Nobel Peace Prize 2015 Awarded To Tunisian Democracy Group For Establishing Multi-Ethnic Democracy

A Tunisian democracy group was awarded the Nobel Peace Prize for its outstanding contribution in establishing a multi-ethnic democracy in the North African country.

The Nobel Peace Committee recognized the group’s contributions in establishing one of the first and most successful Arab Spring Movements. Applauding the Tunisian National Dialogue Quartet’s efforts, the Norwegian Nobel Committee explained their decision.

“We applaud the Tunisian National Dialogue Quartet for its decisive contribution to the building of a pluralistic democracy in the North African country following its 2011 revolution. It established an alternative, peaceful political process at a time when the country was on the brink of civil war.”

It is interesting to note that the Nobel Peace Prize Committee bypassed much prominent figures and crusaders of peace, like Pope Francis or German Chancellor Angela Merkel, and handed the award to the democracy group of a tiny nation in North Africa that been recently rocked by not one, but two separate extremist attacks this year itself. Needless to add, the attacks were quite vicious and resulted in the deaths of 60 people and devastated the tourism industry; on which a majority of Tunisians base their livelihood.

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Then again, the Nobel committee operates with remarkable secrecy. The Tunisian group did not figure in the popular speculation or in the favorites named by betting organizations, reported CNN. Notwithstanding the attacks or the global appreciation that Nobel laureates usually have for their contributions, the democracy group does deserve recognition for its untiring and unflinching efforts at establishing a peaceful and long-lasting democracy that involves the local ethnicities, of which, there are quite a few. The Nobel Committee emphasized this in their decision.

“The Quartet was formed in the summer of 2013 when the democratization process was in danger of collapsing as a result of political assassinations and widespread social unrest. It established an alternative, peaceful political process at a time when the country was on the brink of civil war. It was thus instrumental in enabling Tunisia, in the space of a few years, to establish a constitutional system of government guaranteeing fundamental rights for the entire population, irrespective of gender, political conviction or religious belief.”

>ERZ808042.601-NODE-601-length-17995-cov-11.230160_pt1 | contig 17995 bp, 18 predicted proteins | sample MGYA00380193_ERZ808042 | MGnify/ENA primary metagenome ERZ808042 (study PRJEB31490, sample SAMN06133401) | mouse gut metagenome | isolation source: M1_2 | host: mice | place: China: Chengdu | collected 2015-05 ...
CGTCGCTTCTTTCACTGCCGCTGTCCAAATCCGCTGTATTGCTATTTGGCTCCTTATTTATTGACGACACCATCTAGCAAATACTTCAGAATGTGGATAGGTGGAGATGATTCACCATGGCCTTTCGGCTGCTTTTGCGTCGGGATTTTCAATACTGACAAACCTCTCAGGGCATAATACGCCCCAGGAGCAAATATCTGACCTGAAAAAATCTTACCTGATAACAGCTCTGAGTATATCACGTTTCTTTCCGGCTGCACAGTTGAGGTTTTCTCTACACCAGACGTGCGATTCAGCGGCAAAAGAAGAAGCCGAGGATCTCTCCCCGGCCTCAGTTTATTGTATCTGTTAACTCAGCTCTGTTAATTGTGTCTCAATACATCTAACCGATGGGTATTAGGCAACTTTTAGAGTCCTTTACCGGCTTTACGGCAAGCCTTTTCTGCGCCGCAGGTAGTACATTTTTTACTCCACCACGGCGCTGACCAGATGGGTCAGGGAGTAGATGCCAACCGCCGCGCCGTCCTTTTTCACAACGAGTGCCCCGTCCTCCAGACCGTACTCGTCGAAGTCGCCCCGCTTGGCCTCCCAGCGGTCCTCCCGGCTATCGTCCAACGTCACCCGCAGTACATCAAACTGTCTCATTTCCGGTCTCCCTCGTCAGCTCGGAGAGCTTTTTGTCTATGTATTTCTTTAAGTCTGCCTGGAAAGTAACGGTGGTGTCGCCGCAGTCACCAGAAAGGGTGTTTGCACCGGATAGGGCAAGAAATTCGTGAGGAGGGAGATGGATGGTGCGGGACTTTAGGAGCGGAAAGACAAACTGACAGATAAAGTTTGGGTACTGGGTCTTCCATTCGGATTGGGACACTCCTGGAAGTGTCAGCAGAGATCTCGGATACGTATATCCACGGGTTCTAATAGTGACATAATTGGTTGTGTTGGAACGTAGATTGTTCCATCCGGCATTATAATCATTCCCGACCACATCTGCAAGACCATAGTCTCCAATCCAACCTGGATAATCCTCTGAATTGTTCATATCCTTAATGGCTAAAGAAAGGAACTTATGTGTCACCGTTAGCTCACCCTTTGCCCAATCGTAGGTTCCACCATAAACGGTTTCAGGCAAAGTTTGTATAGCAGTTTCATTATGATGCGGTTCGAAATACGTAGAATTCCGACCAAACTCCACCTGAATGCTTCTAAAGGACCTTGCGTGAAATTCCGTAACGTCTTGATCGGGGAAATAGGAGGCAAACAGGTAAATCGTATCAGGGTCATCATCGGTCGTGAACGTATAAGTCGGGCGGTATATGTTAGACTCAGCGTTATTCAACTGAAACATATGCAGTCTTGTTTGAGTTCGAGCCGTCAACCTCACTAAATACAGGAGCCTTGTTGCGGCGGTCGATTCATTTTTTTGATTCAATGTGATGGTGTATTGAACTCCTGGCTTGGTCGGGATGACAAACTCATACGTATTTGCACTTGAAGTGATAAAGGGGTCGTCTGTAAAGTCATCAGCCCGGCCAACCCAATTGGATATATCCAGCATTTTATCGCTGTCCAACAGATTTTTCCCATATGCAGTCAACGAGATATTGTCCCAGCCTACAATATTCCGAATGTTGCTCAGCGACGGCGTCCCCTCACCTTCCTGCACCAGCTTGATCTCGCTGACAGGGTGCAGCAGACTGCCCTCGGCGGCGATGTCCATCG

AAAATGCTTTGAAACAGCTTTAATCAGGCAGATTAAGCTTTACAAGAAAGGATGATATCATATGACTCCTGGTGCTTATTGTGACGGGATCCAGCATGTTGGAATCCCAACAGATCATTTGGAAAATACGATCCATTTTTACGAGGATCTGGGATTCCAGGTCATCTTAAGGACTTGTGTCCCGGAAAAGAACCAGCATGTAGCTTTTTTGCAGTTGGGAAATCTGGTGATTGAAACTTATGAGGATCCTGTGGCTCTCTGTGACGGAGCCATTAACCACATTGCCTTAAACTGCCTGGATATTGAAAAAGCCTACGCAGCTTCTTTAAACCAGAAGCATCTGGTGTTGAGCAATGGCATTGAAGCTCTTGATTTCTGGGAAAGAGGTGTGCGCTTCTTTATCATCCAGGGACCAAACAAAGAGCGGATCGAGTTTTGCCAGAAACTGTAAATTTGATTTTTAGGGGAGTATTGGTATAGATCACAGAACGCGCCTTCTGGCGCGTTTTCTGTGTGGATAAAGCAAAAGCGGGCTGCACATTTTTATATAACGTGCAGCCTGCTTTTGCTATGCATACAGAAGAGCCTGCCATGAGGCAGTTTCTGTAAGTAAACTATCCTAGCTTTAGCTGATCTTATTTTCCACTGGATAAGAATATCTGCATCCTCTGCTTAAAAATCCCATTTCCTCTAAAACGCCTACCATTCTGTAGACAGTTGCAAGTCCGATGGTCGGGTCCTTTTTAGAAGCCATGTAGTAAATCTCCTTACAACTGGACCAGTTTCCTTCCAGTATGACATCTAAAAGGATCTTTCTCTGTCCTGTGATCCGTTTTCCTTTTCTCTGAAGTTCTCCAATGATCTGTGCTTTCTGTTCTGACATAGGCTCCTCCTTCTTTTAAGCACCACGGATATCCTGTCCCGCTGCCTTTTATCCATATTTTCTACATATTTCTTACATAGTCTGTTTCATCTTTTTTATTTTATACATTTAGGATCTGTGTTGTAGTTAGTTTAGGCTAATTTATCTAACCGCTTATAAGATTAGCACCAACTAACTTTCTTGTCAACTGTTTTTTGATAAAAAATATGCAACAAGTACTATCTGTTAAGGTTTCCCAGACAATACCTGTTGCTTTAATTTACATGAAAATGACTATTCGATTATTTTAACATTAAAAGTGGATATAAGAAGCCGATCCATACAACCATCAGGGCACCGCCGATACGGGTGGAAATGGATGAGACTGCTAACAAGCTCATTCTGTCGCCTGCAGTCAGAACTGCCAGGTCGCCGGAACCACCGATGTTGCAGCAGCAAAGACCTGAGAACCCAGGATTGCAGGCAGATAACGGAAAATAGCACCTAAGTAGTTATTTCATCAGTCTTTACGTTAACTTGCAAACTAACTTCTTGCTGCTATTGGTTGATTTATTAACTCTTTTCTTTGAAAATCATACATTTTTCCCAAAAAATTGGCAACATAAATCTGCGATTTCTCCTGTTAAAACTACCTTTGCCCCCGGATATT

The National Dialogue Quartet is so called, because it is made up of four key organizations in Tunisian civil society: the Tunisian General Labour Union; the Tunisian Confederation of Industry, Trade and Handicrafts; the Tunisian Human Rights League; and the Tunisian Order of Lawyers, reported the Times of Israel.

Though the Nobel Committee stressed that the Nobel Peace Prize for 2015 has been awarded to the Quartet as a group that has been working collectively for the stable democracy in Tunisia, and not the individual organizations, the prize seemed to acknowledge the Arab Spring movement, which incidentally began in Tunisia in December, 2010.

Though the Arab Spring movement began with optimism, idealism, and hope, its ideals aren’t reflected in the ground reality in the North African regions where civil wars have spurred one of the biggest human migrations. Still the Nobel Committee awarded the Peace prize to the Quartet, perhaps because it recognized its efforts to sow the seeds of a peaceful democracy and accord fundamental rights to the local citizenry.

This year’s Nobel Peace Prize had 273 viable candidates, five fewer than last year. Interestingly, the Nobel Committee chose to bypass American Edward Snowden, Colombian President Juan Manuel Santos, Dmitry Muratov, and many others who were considered as most likely to win the coveted Nobel Peace Prize.

The Arab Spring Movement began when a street vendor set himself on fire to protest harassment by authorities. The act has since caused a fundamental change spurred by widespread protests against the atrocious regional administrations. The Nobel Committee might have felt the recognition was more than due for organizations that worked for peace despite such huge odds.

[Image Credit | Chris Jackson, Fethi Belaid / Getty Images]